Statewatch article: RefNo# 2509
EU: JHA CouncilDecember 1998
Statewatch bulletin, vol 8 no 6 (November-December 1998)
After a slow start to the Austrian Presidency the number of measures on the table at the Justice and Home Affairs Council (JHA Council) in Brussels on 3-4 December was voluminous - there were 20 items for discussion by the Ministers and a further 19 reports agreed on the nod as "A" Points (adopted without discussion). The main issues under discussion at the JHA Council were the "Action Plan establishing an area of freedom, security and justice" (see article page 2), the draft Convention on Mutual Legal Assistance (see front page feature), the draft EURODAC Convention and the "Rules of Procedure for the Joint Supervisory Body" of Europol. Then at the General Affairs Council on 7-8 December a further five "justice and home affairs" reports went through. The most significant of these was the creation of a High Level Working Group on Asylum and Migration which is to report back by March 1999.

The EURODAC Convention and Protocol

The official line is that there is now "global agreement" on the content of the Eurodac Convention, which covers the fingerprinting of all asylum seekers entering the EU. "Political agreement" was reached through a "compromise" on two outstanding issues - the jurisdiction of the Court of Justice and the management of the Eurodac fingerprint database by the European Commission.

The jurisdiction issue concerned the Court of Justice being able to give a preliminary ruling. The UK, Ireland and Denmark are each covered by Protocols in the Amsterdam Treaty allowing for each to make specific decisions on their involvement in measures moving to the "first pillar" (eg: free movement). The delay allows these countries to decide whether to join this measure or not. The compromise is that the draft Convention will be "frozen" until the Amsterdam Treaty comes into effect and then the Commission will put forward a Regulation for a community legal instrument. The UK has always agreed to the Court of Justice's role under such "first pillar" measures.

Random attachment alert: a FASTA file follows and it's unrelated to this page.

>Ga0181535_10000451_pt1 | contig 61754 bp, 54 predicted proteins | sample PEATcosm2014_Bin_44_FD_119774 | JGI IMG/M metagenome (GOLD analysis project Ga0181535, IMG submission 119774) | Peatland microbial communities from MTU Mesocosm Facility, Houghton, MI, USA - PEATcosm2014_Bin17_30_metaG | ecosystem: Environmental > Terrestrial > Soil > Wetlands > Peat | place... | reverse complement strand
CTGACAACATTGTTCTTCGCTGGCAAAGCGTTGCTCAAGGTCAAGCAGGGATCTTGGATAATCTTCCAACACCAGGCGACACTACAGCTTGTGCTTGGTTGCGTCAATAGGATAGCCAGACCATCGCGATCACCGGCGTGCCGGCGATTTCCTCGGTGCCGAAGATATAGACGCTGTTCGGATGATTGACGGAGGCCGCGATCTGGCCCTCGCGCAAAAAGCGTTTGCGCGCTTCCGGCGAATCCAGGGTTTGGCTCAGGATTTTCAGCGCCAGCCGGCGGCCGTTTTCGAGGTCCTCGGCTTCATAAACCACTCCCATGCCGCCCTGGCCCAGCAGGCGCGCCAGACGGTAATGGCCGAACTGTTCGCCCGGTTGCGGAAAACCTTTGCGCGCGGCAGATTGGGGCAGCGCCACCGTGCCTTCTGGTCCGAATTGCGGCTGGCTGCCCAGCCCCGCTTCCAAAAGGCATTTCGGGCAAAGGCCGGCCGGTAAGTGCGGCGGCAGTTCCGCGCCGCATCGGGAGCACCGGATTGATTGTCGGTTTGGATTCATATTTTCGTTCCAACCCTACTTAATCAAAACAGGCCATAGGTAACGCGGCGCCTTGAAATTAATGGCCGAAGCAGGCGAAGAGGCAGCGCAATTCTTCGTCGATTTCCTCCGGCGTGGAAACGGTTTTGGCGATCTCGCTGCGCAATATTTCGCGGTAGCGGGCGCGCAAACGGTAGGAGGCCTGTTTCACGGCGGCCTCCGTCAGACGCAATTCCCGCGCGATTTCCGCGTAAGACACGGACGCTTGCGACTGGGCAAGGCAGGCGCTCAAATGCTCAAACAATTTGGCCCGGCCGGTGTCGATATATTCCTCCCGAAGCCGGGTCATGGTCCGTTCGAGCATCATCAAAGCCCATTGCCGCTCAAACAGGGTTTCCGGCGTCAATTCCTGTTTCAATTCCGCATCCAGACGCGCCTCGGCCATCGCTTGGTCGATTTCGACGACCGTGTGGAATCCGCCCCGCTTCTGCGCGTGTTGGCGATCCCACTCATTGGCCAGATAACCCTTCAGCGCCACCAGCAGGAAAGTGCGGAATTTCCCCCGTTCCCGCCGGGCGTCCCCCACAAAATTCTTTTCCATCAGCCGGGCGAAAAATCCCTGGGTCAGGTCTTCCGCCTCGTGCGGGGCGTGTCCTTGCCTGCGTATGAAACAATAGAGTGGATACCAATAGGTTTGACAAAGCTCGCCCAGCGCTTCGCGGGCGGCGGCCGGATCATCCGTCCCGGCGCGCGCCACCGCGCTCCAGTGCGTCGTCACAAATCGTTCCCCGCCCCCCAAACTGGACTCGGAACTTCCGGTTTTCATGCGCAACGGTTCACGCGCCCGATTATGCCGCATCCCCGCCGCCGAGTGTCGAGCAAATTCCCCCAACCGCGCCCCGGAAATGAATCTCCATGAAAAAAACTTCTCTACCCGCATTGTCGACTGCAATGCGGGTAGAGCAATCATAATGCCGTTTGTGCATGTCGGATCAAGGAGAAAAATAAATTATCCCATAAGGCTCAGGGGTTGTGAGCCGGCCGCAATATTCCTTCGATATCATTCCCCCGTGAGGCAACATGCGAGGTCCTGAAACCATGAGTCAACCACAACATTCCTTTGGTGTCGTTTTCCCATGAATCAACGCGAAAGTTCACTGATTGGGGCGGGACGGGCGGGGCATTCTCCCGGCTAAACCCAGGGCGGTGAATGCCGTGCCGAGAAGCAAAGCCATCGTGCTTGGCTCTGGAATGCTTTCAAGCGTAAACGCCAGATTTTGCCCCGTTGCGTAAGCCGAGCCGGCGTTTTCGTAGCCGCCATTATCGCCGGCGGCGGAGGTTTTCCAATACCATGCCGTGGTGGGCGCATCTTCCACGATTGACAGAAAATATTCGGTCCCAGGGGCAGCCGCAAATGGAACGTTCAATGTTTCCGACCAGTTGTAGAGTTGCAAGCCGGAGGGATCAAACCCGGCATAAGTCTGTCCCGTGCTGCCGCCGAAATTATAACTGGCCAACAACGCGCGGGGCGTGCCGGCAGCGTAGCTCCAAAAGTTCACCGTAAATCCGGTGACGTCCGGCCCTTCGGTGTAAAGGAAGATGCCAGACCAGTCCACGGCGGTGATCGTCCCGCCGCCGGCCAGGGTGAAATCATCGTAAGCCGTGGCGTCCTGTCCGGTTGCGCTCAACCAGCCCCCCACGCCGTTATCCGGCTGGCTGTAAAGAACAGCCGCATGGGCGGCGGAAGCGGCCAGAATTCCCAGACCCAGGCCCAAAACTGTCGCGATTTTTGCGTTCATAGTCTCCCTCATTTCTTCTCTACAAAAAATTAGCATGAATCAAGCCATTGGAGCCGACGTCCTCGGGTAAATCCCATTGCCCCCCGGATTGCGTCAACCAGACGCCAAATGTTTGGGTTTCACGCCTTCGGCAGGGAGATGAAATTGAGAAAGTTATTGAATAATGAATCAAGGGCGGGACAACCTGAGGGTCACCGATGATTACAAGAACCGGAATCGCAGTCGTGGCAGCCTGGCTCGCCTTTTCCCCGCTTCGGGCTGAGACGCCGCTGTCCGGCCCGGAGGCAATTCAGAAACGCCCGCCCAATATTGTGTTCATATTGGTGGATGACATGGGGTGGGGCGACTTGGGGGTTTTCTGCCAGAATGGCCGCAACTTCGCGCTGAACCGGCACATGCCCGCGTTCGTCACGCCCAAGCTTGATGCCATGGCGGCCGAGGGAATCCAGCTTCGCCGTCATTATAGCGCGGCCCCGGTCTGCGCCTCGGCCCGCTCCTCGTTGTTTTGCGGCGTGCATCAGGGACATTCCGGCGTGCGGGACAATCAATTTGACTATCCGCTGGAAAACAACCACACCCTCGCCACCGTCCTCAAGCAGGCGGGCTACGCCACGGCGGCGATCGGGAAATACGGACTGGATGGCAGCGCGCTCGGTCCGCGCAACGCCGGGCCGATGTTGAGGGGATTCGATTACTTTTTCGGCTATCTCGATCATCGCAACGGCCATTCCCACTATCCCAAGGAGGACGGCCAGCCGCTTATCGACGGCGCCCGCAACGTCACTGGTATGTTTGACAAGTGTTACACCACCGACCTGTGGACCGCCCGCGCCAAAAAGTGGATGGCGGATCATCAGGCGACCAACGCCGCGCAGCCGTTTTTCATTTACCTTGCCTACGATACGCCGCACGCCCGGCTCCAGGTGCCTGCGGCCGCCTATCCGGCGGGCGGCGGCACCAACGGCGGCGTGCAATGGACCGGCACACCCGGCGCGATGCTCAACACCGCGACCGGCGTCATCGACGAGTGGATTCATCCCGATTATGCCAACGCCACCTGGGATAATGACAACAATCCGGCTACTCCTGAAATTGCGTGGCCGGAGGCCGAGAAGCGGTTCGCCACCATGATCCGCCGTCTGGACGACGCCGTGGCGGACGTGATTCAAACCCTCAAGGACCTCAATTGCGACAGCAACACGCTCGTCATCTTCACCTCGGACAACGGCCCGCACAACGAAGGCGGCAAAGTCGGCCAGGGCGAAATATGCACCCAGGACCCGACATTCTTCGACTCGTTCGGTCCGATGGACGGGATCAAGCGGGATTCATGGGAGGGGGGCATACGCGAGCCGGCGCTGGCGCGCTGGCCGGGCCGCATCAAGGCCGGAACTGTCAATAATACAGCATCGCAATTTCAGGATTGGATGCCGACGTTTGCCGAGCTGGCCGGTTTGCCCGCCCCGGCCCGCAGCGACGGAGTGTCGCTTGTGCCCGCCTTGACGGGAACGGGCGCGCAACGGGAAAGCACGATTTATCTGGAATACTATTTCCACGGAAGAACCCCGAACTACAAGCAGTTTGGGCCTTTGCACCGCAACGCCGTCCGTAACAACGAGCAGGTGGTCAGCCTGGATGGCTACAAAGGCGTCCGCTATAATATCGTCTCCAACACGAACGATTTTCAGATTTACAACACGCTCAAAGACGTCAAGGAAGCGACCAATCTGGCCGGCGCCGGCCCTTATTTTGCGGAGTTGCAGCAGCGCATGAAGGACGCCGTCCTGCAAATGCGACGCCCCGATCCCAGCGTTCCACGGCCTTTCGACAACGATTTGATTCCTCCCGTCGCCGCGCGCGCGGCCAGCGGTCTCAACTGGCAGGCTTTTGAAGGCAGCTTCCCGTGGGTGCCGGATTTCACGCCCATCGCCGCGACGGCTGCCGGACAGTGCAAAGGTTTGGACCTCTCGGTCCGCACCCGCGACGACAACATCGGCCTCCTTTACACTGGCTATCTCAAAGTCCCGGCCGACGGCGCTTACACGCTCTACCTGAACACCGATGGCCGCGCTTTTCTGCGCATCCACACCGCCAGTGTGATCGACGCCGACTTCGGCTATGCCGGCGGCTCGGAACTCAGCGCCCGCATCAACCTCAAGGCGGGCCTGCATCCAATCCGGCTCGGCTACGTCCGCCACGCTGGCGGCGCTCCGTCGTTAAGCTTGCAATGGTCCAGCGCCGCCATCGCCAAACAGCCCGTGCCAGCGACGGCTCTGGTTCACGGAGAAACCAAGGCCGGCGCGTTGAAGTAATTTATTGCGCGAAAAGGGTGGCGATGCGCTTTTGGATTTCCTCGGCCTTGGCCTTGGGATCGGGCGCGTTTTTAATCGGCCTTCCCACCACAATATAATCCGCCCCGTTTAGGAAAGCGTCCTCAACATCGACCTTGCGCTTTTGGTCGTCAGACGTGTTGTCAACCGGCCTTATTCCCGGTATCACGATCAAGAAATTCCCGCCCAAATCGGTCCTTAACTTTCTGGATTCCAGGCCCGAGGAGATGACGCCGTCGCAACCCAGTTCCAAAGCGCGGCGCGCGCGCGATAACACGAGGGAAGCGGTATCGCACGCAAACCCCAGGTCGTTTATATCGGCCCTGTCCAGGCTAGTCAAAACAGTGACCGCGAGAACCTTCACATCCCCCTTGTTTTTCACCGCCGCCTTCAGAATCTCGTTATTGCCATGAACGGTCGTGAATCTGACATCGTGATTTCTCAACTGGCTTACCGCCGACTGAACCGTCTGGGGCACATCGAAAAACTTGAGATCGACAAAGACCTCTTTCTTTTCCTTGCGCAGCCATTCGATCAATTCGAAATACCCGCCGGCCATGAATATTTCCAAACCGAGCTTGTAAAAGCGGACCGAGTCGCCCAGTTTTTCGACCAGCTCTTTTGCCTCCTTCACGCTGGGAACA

The delay is anyway not significant as the computer system to operate the immediate exchange of fingerprints will not be ready until the end of 1999 at the earliest.

The French government objected to the management of the Eurodac Central Unit being given to the Commission as it viewed the initiative as a police cooperation measure which did not properly belong to the Commission's remit (now or under the Amsterdam Treaty). The compromise is to be a declaration that giving the Commission the Eurodac system will be without prejudice to the management of the Schengen Information System (SIS).

Most of the discussion however centred on the Protocol to be added to the draft Eurodac Convention. The EU governments' rationale for setting up Eurodac is ostensibly to help them enforce the Dublin Convention that came into effect on 1 September 1997 and which by general consensus is not working as intended. Specifically it is intended, by the comparison of the fingerprints of asylum seekers, to "facilitate the determination of the [Member] State responsible for examining an asylum application". In short, to find out if the asylum seeker had previously tried to enter another EU Member State.

The first extension to this objective was the inclusion of the fingerprints of:

"every alien of at least fourteen years of age who is apprehended by the competent authorities in connection with the irregular crossing by land, sea or air of the border of that Member State having come from a third country and who is not turned back" (Article 3.1).

This provision would effect EU states differently. For example, people entering Germany by land from Poland (a third country) would be covered as would people landing at the UK's Heathrow airport but not people coming by boat, plane or sea from France, Netherlands etc. The draft does not define "land" borders therefore it is unclear whether this simply refers to the actual border line or to the "zones" behi

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